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Updated: Sep 28, 2023

Last week saw the church filled with hundreds of origami cranes as part of our Senbazuru installation. It was impossible to capture it all on camera, but it was a stunning display, and we were delighted to see so many folk engaging with it. As the installation officially draws to a close, we wanted to share a little of what we did and why we did it. And while some elements have been packed away, the cranes will still be in flight until this Sunday, when you can join us for our Harvest service.

Photos by Leigh Greenwood and Marc the Photographer

What was the installation about?

Japanese folklore says that a wish will be granted of a person folds one thousand paper cranes, known cellectively as a senbazuru. The crane then became a symbol of peace when twelve year old Sadako Sasaki began folding cranes as a wish for peace, after she was diagnosed with leukemia as a result of being exposed to radiation from the atmic bomb dropped on Hiroshima. Our attempt to create a senbazuru was intended toexpress our own wish for peace, and hope to engage others in acts of peacemaking. We lost count along the way, but we think we made it past eight hundred, a reminder that peace is an ongoing effort.

Why create it at Stoneygate Baptist Church?

The church has a long history of association with pacifism and for a time was known as the peace church. It is believed that the church was founded in 1901 by a group who objected so strongly to the Boer War that it caused them to leave their former congregation, and the words ‘peace on earth’ have adorned the front wall of the sanctuary since 1924. On the organ there is a plaque commemorating Henry Adkins, who served as church organist after serving a prison sentence for conscientious objection during the First World War. The young men of the church signed a pledge not to go to war in the 1930s, although the church showed grace in disagreement by supporting those who did serve in the Second World War with aid parcels. The installation sought to honour and continue that history, as part of a wider ongoing commitment to justice.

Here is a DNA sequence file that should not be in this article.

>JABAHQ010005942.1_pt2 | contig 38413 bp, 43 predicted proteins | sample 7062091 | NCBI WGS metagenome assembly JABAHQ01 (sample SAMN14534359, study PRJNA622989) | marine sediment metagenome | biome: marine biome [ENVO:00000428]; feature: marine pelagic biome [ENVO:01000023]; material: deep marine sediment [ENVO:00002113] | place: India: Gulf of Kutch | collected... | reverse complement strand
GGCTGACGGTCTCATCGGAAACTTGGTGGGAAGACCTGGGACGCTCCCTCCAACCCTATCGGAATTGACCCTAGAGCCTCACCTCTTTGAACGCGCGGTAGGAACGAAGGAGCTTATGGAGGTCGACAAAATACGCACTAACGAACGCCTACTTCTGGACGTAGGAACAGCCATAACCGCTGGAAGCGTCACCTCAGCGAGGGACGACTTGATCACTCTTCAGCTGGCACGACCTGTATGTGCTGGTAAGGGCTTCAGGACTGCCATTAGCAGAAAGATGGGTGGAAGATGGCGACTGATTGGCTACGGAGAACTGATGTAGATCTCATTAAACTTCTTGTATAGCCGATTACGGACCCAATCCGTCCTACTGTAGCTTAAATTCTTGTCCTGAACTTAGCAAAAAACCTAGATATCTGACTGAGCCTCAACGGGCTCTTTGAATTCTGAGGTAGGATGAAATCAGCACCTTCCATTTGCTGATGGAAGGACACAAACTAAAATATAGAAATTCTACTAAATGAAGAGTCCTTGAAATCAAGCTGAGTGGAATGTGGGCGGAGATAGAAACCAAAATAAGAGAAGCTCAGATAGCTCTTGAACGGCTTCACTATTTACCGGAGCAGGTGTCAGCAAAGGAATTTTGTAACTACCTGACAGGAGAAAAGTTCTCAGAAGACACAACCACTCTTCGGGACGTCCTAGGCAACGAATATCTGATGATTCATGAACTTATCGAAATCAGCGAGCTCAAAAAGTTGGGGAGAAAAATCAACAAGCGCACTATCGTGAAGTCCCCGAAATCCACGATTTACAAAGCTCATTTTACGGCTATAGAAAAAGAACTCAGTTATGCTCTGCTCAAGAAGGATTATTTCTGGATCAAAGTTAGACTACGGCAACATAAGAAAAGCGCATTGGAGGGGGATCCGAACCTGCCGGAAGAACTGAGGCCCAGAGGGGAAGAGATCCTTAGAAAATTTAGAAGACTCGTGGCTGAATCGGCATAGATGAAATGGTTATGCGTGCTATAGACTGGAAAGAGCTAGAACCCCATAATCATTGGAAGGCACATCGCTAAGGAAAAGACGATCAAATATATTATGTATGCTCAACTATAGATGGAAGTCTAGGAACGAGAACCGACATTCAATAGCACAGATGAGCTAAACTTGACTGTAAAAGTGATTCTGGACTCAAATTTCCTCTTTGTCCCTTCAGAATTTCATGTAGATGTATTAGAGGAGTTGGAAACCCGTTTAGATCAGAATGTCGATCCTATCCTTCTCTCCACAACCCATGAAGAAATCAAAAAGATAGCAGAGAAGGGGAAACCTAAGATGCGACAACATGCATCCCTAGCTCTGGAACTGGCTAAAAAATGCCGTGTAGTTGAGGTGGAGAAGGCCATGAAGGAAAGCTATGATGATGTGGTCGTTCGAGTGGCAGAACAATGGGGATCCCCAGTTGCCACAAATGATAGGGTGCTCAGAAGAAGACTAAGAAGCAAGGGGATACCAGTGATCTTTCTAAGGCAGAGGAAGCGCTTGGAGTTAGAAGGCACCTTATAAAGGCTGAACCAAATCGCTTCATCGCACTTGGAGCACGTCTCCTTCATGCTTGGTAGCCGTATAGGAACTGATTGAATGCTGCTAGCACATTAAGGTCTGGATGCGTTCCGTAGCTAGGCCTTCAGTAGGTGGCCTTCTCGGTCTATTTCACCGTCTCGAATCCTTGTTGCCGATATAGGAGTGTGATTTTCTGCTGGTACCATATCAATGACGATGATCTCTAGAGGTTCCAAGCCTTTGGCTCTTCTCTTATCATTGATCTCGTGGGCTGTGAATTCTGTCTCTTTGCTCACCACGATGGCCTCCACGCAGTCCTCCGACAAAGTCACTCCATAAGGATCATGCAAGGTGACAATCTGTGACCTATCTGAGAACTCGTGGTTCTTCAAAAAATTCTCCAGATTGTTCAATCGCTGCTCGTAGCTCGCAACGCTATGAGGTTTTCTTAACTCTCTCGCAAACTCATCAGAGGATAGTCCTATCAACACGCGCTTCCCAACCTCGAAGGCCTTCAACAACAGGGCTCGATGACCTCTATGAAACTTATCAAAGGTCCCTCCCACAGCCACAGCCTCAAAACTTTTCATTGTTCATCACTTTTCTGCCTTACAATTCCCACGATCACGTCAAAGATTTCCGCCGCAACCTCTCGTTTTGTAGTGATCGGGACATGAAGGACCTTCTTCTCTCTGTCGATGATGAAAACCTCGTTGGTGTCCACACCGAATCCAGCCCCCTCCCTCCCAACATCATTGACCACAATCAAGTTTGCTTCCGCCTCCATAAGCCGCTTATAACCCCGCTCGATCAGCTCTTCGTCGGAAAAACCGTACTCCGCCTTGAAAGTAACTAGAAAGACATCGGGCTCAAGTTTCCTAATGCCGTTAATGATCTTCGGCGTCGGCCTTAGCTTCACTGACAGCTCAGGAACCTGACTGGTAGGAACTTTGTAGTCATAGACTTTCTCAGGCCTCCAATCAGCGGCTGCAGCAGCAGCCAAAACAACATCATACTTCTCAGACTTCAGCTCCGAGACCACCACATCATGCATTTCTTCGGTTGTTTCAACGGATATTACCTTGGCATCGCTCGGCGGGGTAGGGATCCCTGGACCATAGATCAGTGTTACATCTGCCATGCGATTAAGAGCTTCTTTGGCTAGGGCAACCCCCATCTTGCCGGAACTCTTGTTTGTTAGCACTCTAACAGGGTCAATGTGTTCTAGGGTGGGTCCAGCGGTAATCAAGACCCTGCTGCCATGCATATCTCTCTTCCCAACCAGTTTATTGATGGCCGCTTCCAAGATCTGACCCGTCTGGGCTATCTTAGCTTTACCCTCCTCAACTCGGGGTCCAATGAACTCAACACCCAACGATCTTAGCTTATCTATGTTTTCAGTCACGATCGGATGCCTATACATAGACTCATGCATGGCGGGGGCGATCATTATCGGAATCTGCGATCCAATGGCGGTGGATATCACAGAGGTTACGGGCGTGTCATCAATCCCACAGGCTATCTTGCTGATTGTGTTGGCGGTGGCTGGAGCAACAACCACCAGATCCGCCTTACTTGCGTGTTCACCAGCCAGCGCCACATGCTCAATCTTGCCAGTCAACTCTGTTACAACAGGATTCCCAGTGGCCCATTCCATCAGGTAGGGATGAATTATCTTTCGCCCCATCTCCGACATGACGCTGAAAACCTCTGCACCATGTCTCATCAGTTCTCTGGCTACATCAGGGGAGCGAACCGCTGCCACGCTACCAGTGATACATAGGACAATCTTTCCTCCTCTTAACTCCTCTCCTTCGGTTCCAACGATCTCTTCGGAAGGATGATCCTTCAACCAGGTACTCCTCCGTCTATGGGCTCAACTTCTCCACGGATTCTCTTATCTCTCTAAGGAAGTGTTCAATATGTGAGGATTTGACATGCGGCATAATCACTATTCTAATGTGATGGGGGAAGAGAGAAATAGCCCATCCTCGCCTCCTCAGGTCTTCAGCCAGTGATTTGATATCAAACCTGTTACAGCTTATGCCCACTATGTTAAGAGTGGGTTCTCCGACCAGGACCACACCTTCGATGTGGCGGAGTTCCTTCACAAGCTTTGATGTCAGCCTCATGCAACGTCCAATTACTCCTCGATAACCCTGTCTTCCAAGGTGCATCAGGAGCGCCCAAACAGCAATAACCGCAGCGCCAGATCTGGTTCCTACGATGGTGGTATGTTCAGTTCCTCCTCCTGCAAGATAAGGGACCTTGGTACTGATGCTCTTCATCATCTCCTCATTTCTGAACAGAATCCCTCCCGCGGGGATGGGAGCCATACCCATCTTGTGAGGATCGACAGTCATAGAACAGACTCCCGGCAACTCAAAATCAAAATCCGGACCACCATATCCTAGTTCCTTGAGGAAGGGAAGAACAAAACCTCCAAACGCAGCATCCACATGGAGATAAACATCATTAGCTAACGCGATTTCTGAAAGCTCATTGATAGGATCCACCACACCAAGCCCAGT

Why do it now?

The idea came to our minister last Remembrance Sunday, following a prayer activity in which members of the congregation placed origami cranes on a world map, as they prayed for peace in places of conflict. Timing the installation to coincide with the International Day of Peace allowed us to join with a global movement of peacemakers, and there can be little doubt that such a movement is needed now as much as it ever has been.

Who made the cranes?

The cranes were made by members of the congregation, families at our Messy Church, guests at our wellbeing cafe, friends from other churches, and residents at local care homes. Visitors to the installation also made cranes and added them to the swoop, because peace is not just an ongoing effort, but also a shared enterprise.

What now?

We're not sure what will happen to the cranes yet, but they certainly won't be disappearing completely. And we hope that by creating this space to reflect on and commit to the things that make for peace, the installation will have a lasting impact. The installation was always intended to be more than a visual display, and there were opportunities to pray for places of conflict and write pledges to work for peace, as well as books on peacemaking to read and take away. We hope these will be like stones dropped into a pond, creating ripples which will grow larger than anyone may expect.

What can I do?

If you want to know more about the work of peace making, there are a number of organisations you can check out, including the Fellowship of Reconciliation, the Peace Pledge Union, and JPIT. You might also like to read or listen to some reflections on peace which we have previously shared on our blog. Most importantly, you can make your own commitment to be a peacemaker, through everyday actions that bring peace to yourself and those around you, and through daring to dream that peace is possible and inviting others to share that dream with you.

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